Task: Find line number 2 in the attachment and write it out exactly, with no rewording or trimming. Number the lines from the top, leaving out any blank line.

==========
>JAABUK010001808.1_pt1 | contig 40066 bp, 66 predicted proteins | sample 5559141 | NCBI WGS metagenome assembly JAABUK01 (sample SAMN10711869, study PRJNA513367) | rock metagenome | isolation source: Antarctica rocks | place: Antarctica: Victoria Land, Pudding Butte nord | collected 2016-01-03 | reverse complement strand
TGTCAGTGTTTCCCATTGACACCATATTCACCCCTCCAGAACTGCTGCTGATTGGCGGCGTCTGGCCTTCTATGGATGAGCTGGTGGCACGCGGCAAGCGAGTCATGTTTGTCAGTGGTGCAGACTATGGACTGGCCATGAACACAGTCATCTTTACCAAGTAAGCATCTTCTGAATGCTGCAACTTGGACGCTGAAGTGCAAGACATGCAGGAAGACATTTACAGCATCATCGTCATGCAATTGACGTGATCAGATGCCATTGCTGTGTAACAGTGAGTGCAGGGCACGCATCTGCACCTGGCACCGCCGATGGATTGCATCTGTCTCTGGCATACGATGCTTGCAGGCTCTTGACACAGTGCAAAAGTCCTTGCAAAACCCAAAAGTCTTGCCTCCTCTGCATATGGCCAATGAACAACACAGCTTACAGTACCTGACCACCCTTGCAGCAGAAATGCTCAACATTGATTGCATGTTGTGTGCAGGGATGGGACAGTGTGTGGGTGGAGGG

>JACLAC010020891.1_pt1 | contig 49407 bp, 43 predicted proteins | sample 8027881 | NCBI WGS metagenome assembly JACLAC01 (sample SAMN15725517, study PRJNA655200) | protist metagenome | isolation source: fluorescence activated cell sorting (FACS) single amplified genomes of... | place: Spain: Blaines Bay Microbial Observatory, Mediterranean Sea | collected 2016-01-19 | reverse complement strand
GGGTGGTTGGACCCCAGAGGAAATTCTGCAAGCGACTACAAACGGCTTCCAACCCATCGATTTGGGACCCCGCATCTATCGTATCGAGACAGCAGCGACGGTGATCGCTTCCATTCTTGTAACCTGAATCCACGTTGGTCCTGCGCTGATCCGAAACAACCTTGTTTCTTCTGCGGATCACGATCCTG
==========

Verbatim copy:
TGTCAGTGTTTCCCATTGACACCATATTCACCCCTCCAGAACTGCTGCTGATTGGCGGCGTCTGGCCTTCTATGGATGAGCTGGTGGCACGCGGCAAGCGAGTCATGTTTGTCAGTGGTGCAGACTATGGACTGGCCATGAACACAGTCATCTTTACCAAGTAAGCATCTTCTGAATGCTGCAACTTGGACGCTGAAGTGCAAGACATGCAGGAAGACATTTACAGCATCATCGTCATGCAATTGACGTGATCAGATGCCATTGCTGTGTAACAGTGAGTGCAGGGCACGCATCTGCACCTGGCACCGCCGATGGATTGCATCTGTCTCTGGCATACGATGCTTGCAGGCTCTTGACACAGTGCAAAAGTCCTTGCAAAACCCAAAAGTCTTGCCTCCTCTGCATATGGCCAATGAACAACACAGCTTACAGTACCTGACCACCCTTGCAGCAGAAATGCTCAACATTGATTGCATGTTGTGTGCAGGGATGGGACAGTGTGTGGGTGGAGGG